Inertia can come from doing too much. This is nothing new. On blogs and Twitter, people express their yearning for balance, their desire for more time for non-work pursuits–the North American plague–addiction to must-be-doing-a million-things-all-the-time-but-bemoan-the loss-of-quiet-slow-time. We seem to find meaning (or escape from meaninglessness) by moving fast, conquering, being the first, the most, the best. Little moves forward as we twirl around and around. Addiction to online spaces and practices can lead to this same kind of spinning in place, a stunned laziness if we simply acquire more and more surface information and relationships and do not stop to analyze, to synthesize, to reflect, to apply, to question. I wonder why so many people are suddenly following me on Twitter, people who do not interact with me on blogs or at conferences. Will they also find their way into deeper conversation with me on blogs, the in-between moments at conferences? For me Twitter is a way to deepen the connections with thinkers and writers and artists I can interact with and learn from in other spaces as well–hopefully face-to-face at some point. I follow people I don’t know if I see that I can learn from them in a blogging or wiki space, too–that a Twitterer new to me is willing to push my thinking.

winterwater

I am learning to read widely yet deeply just as I have recently become a spare eater though a lover of food and a passionate cook. I am slow reader, playing attention to the how as well as the what of writing, and I am beginning to hold still with my creative works before sharing them. Moving more deliberately helps me to get more done. It’s the same with shopping–my rejection of Big Box stores (I have NEVER been in a Walmart, for example), sprawl-malls, McDonald’s (still a fast-food virgin at age 51) comes from a deep belief in the local, in the recycled, in excellence. But do I avoid such places because I can afford to do so? Because I don’t have to work two jobs to support my kids? I wonder. I’m beginning to bake our bread (following Bryan Alexander’s lead) and make our pasta out of local ingredients (the savings defrays the higher cost of other local, organic foods). But it takes more time, people argue–really? How about all that time I save not driving to the mall? Or following a gazillion people on Twitter? Or surfing the Web (or TV)? (I ingeniously let my network do much of that for me–heheheheh.) Patience Gray, writing in her marvelous 1988 Honey from a Weed wrote:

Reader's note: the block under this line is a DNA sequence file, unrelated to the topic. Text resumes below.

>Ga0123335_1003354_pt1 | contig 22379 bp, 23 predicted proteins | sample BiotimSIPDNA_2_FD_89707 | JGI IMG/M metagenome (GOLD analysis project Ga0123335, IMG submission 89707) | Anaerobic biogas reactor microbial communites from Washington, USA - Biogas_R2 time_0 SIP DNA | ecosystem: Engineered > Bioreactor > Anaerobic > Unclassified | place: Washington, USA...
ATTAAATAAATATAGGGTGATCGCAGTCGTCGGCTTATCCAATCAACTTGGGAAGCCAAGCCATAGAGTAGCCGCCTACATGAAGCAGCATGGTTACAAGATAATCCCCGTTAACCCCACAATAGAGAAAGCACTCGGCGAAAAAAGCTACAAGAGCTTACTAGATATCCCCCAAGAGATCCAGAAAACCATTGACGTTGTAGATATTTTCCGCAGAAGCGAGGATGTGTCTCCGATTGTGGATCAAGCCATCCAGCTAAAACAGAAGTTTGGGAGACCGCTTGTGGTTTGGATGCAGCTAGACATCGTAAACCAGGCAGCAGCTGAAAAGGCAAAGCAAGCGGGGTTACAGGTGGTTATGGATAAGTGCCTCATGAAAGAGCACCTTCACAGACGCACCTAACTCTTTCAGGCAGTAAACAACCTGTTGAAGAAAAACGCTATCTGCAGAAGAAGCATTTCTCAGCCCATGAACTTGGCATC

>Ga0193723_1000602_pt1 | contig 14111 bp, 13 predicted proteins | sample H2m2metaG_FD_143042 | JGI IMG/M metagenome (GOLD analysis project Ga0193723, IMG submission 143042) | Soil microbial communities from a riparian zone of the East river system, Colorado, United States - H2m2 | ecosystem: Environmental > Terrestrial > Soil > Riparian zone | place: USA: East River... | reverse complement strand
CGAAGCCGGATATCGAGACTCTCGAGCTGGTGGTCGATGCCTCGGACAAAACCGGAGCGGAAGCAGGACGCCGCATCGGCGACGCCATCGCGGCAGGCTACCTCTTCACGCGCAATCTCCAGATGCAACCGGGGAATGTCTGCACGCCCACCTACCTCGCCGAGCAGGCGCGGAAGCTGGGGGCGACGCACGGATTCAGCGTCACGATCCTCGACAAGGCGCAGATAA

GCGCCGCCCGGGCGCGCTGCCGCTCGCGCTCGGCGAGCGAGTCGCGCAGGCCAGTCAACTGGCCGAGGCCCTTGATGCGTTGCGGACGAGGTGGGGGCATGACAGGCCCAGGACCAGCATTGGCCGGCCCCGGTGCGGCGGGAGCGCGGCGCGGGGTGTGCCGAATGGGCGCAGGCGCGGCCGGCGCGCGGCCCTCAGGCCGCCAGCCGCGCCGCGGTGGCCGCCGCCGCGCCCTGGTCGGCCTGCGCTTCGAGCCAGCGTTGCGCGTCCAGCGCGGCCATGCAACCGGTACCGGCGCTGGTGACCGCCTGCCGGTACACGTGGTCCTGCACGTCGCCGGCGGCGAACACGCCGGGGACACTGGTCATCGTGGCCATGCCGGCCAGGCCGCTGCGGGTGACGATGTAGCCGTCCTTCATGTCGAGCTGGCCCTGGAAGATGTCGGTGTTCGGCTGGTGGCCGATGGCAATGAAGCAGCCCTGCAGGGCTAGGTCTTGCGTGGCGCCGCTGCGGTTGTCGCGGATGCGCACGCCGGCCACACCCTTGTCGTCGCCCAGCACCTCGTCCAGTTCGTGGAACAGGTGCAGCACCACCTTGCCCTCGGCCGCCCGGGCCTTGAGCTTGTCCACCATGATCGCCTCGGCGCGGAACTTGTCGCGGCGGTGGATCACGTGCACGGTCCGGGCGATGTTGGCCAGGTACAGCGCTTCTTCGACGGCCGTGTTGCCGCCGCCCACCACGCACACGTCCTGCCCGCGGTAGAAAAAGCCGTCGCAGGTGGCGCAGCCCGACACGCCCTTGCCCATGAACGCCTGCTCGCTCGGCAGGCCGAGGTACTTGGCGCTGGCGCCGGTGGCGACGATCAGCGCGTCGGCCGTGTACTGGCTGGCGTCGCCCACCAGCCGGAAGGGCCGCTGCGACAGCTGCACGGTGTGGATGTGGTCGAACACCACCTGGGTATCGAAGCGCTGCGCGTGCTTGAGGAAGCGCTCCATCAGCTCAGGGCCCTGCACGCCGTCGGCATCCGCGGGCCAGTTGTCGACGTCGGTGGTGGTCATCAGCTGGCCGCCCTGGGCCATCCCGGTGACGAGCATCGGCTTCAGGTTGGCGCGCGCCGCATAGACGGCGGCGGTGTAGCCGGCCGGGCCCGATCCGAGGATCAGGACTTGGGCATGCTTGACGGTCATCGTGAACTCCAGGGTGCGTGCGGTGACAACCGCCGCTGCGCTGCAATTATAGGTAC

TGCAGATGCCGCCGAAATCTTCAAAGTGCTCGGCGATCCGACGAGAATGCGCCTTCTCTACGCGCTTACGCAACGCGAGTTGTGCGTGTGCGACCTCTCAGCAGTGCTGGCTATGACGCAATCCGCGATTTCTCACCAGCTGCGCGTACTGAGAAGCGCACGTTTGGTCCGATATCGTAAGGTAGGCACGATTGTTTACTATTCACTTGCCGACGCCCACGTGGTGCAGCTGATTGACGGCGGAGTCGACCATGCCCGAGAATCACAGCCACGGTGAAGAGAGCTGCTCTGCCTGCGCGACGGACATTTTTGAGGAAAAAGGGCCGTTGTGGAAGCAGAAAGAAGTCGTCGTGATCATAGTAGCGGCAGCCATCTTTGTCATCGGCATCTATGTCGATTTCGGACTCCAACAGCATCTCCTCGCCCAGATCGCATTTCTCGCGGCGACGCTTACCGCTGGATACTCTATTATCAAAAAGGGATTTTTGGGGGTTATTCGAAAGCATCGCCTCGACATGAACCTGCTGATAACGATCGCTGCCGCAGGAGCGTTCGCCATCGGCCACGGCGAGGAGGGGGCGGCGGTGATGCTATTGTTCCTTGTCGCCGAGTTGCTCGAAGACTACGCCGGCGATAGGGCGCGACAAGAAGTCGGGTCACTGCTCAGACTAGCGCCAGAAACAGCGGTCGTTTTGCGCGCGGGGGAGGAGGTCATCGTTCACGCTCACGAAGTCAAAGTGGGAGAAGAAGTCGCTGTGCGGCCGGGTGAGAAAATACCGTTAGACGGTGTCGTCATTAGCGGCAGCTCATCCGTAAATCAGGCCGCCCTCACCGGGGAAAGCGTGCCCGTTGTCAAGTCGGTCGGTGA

“Good cooking is the result of a balance struck between frugality and liberality…It is born out in communities where the supply of food is conditioned by the seasons. Once we lose touch with the spendthrift aspect of nature’s provisions epitomized in the raising of a crop, we are in danger of losing touch with life itself.” (p.11) I want to remember this while also wanting to help rural communities explore the communicative and creative potential of the Web. Frugality and liberality.

I am determined to sit on my hands a while longer yet, and spend the next six months working with communities on the storytelling projects, going to (un)conferences that promise to push me, and continuing to read deeply across lots of fields as preparation for this huge endeavor. I’m listening to Edward O. Wilson who writes in Consilience:

“Every college student should be able to answer the following question: ‘ What is the relationship between science and the humanities, and how is it important for human welfare?’
Every public intellectual ad political leader should be able to answer that question as well. Already half the legislation coming before the U.S. Congress contains important scientific and technological components. Most of the issues that vex humanity daily…cannot be solved without integrating knowledge from the natural sciences with that of the social sciences and humanities. Only fluency across the boundaries will provide a clear view of the world as it really is, not as seen through the lens of ideologies and religious dogmas or commanded by myopic response to immediate need…..A balanced perspective cannot be acquired by studying disciplines in pieces but through pursuit of the consilience between them.” (1999, p. 13)

He also says that creative thinking is characterized by “knowledge, obsession, daring.” (p.64)

We so good at “obsession” and less so at “daring” and “knowledge.”
Obsession but not Addiction? Daring but not just to be daring? Knowledge across boundaries but not feverish information surfing? Creative thinking, not inertia?

Alex Reid writes about
throwing out a first-year writing course syllabus completely and starting over. That’s rich daring–the kind I would like to emulate by questioning my instincts–all of them– about setting up the centers.

Of course all this could just be me excusing an addiction to the silence, to the stillness.

I hope not.